1:15 p.m., May 5, 2010----A portrait of John G. Townsend, Jr., a prominent spokesperson for farmers and the agricultural industry who served as Delaware governor and U.S. Senator, now hangs in the University of Delaware's Townsend Hall, which bears his name.
On April 28, Townsend's grandson, P. Coleman Townsend, Jr., joined friends of the College of Agriculture and Natural Resources to unveil the portrait and honor his memory.
Originally named Agricultural Hall, Townsend Hall was renamed in 1983 and dedicated to the memory of John Townsend for his dedication to agriculture and his contributions to state and national government. He served as Delaware's governor from 1916-1920 and as U.S. Senator from 1928-1940.
“Coleman has followed in his grandfather's footsteps as a supporter of agriculture and farmers here in Delaware,” said Robin Morgan, dean of the college. “We are thankful to the Townsend family for their donation and to their longstanding support.”
The portrait was donated by Coleman Townsend and his wife, Susan M. Townsend, both UD graduates. Coleman Townsend, who holds a bachelor's degree in agriculture from UD, is a member of the University of Delaware Board of Trustees.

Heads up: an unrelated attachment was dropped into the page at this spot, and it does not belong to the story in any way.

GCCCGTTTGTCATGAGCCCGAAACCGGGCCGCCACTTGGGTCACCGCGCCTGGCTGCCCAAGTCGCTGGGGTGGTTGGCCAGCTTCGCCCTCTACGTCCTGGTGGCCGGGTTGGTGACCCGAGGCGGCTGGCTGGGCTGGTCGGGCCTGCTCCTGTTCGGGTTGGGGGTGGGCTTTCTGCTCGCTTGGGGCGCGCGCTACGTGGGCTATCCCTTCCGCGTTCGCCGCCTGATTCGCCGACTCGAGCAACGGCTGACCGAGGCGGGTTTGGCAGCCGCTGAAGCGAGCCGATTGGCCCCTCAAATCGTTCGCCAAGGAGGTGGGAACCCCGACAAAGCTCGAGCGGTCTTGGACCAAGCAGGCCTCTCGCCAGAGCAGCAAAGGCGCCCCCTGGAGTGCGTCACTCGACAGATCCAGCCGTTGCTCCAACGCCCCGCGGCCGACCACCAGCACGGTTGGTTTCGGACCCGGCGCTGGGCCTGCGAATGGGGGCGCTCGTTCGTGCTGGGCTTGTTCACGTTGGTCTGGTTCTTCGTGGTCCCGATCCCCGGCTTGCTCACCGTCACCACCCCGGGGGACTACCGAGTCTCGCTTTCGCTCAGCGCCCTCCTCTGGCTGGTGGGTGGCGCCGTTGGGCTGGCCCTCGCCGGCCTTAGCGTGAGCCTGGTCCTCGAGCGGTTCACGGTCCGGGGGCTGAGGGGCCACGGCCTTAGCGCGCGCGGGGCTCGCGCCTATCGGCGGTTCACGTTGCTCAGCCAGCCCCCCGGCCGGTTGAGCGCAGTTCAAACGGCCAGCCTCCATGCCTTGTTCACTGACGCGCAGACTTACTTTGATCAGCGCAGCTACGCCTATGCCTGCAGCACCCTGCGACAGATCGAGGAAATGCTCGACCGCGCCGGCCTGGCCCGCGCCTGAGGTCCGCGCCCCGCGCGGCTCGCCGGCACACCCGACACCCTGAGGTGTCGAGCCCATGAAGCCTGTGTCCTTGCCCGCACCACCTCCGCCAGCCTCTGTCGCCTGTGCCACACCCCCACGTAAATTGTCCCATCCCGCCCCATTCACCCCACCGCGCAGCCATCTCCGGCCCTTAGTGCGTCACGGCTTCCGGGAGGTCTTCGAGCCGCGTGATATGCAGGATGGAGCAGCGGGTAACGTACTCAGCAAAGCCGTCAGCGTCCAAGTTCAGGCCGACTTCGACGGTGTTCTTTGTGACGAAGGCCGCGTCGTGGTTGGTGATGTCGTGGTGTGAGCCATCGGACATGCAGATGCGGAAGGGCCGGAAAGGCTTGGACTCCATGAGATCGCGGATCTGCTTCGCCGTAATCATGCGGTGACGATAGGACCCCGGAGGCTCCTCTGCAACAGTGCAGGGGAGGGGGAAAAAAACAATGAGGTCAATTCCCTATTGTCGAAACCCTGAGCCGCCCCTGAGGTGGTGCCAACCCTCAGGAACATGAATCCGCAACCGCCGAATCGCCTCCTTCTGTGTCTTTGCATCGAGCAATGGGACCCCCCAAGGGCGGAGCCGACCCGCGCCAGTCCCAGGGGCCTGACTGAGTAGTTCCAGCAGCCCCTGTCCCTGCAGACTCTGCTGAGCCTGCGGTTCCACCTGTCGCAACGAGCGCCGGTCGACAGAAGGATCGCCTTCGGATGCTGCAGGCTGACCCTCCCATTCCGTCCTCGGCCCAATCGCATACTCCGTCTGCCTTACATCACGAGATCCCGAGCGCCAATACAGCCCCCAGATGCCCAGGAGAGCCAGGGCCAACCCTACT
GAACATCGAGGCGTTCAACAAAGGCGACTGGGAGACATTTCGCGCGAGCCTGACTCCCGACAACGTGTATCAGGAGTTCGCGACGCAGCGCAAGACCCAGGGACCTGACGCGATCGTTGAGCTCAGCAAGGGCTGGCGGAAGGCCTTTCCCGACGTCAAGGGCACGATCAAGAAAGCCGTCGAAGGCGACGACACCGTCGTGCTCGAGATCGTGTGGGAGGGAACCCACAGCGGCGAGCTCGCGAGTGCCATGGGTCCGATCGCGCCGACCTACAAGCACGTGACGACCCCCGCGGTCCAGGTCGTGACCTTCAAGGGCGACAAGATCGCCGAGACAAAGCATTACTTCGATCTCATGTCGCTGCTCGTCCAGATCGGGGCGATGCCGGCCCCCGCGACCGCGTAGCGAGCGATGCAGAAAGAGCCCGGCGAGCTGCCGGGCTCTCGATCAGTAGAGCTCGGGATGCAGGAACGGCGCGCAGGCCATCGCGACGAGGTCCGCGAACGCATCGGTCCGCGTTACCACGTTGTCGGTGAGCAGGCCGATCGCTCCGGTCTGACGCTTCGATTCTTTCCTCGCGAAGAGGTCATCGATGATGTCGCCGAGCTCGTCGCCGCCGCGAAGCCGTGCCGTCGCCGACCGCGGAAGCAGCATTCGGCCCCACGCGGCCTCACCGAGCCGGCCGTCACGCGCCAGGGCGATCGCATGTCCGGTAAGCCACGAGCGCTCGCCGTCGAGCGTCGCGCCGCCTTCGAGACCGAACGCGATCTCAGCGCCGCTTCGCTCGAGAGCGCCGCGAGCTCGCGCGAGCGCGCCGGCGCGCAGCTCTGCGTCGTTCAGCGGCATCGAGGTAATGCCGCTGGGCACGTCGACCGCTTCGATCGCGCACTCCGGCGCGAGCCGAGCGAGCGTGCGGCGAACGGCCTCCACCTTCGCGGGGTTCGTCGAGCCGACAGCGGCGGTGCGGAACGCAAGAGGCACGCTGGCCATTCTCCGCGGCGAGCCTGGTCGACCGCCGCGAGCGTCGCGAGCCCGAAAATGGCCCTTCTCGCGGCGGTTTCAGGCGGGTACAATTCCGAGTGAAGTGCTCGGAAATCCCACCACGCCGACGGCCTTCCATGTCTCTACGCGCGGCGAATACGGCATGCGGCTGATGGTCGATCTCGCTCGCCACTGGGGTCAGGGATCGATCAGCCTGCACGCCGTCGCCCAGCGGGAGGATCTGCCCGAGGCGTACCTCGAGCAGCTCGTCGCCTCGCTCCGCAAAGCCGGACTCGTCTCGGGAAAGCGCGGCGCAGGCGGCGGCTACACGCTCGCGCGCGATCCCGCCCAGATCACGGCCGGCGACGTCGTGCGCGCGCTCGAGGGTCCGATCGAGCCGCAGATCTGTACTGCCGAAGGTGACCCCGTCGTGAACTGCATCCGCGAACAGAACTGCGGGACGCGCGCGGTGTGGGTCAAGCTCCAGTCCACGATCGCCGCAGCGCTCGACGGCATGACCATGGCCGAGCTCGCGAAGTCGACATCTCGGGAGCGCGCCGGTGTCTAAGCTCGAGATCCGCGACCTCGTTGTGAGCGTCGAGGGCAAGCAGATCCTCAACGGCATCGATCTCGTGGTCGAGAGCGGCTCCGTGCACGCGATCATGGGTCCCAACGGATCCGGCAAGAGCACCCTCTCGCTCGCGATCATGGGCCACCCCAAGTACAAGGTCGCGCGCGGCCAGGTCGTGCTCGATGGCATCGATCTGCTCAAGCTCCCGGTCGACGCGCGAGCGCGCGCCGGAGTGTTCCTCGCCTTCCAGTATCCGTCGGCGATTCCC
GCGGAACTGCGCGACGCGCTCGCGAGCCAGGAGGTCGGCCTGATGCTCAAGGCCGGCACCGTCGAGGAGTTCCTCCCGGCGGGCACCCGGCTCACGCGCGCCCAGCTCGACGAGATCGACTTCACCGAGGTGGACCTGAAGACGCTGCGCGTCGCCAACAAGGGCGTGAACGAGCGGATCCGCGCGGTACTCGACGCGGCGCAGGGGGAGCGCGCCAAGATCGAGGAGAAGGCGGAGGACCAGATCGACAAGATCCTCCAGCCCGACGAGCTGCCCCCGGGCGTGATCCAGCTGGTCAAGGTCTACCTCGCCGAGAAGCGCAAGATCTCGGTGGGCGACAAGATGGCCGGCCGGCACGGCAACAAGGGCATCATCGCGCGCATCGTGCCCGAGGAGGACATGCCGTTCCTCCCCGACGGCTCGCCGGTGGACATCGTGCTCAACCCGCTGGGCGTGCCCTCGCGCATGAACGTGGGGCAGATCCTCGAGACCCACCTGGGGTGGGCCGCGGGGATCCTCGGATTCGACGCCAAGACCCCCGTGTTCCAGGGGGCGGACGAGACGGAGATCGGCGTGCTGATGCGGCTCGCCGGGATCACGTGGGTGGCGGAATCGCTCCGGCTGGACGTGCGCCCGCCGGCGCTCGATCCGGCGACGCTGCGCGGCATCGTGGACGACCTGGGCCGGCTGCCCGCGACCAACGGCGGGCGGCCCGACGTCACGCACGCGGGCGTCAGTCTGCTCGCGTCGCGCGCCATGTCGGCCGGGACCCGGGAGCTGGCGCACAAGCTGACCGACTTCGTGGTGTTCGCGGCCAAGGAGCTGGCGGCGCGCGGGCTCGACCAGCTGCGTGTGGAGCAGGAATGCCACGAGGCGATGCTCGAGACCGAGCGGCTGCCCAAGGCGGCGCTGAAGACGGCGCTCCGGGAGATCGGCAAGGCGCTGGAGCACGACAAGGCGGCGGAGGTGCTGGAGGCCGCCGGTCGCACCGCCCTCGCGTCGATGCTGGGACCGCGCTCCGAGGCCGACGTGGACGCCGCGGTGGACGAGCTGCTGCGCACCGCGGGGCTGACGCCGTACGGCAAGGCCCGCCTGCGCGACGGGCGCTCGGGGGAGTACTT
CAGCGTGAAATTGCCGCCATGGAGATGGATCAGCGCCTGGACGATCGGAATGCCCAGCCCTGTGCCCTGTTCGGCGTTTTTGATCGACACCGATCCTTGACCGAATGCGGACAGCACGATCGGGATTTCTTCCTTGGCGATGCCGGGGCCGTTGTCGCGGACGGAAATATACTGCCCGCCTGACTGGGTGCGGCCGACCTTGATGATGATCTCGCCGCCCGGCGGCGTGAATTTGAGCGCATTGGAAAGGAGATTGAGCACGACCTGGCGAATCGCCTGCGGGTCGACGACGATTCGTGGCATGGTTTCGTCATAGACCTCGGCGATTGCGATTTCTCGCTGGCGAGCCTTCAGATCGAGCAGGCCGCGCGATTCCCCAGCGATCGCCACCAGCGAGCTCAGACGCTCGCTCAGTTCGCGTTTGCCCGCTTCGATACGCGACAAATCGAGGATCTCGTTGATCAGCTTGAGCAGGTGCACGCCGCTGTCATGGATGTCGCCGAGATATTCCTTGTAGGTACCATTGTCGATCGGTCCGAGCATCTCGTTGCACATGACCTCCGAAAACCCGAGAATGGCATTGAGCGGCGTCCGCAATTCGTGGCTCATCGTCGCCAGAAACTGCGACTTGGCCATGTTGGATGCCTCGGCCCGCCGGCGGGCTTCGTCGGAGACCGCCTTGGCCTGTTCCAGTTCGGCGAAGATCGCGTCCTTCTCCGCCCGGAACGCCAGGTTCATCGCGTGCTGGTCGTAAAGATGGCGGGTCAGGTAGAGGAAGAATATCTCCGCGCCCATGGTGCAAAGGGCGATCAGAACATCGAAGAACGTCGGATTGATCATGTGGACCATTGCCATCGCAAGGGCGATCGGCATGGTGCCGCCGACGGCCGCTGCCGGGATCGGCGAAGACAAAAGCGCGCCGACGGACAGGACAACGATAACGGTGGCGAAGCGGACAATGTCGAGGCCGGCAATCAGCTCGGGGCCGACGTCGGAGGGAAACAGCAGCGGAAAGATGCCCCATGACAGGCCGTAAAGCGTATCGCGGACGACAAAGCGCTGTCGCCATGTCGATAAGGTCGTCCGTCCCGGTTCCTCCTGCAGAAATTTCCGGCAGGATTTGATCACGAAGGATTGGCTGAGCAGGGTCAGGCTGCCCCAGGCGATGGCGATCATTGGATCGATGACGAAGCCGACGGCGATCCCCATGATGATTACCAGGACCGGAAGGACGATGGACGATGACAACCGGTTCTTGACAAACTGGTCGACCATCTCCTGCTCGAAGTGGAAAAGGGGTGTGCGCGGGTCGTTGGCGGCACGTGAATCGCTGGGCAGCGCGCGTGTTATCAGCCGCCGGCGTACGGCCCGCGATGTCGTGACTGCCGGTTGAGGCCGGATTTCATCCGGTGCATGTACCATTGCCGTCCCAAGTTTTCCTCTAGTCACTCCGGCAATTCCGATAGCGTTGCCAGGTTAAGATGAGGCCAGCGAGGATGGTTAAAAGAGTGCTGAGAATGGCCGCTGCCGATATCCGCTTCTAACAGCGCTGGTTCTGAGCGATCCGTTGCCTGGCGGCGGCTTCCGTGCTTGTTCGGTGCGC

In addition to service to the University, the Townsends have been involved as trustees in numerous non-profit organizations in the region, including Winterthur Museum and Country Estate, Delaware Art Museum, Delaware College of Art and Design and the Delaware Center for Horticulture.
“The Townsend family has a long, close, and warm relationship with the University of Delaware and I find it all fitting that the portrait of such an advocate for agriculture will hang here in this building,” said Richard B. Carter, author of the book Clearing New Ground, The Life of John G. Townsend, Jr., who gave remarks following the unveiling.
The book -- number five in the Delaware Governor's series published by the Delaware Heritage Press -- details the life of John Townsend from his birth in Worcester County, Md., to his “whirlwind of business activity,” and his political career.
Townsend's connection to agriculture began with a move to Selbyville, Del., in 1896 where he started growing strawberries. He moved on to establishing his own bank, the Baltimore Trust Company, helping support farmers in the region.
By the time of his death in 1964 at age 92, Townsend had diversified into poultry, corn, soybeans, and many other crops, growing Townsend, Inc. into one of the largest agribusinesses in Delaware.
The former governor's political career took him through some of the most dynamic times in American history, covering World War I, women's suffrage, education reform, prohibition, improvement of state highways and transportation, and financial recovery following the Great Depression.
Coleman Townsend said, “I hope that the students, faculty, and staff who pass by this portrait will have presence enough to take advantage of all of the great opportunities here and to meet their full potential and dreams the way that this man did.”
The portrait was painted in 1920 by Clawson S. Hammitt, of Wilmington, Del. Hammitt painted portraits that now hang in the U.S. Capitol, the State House in Dover and in other locations at the University of Delaware.
Article by Katy O'Connell
Photo by Danielle Quigley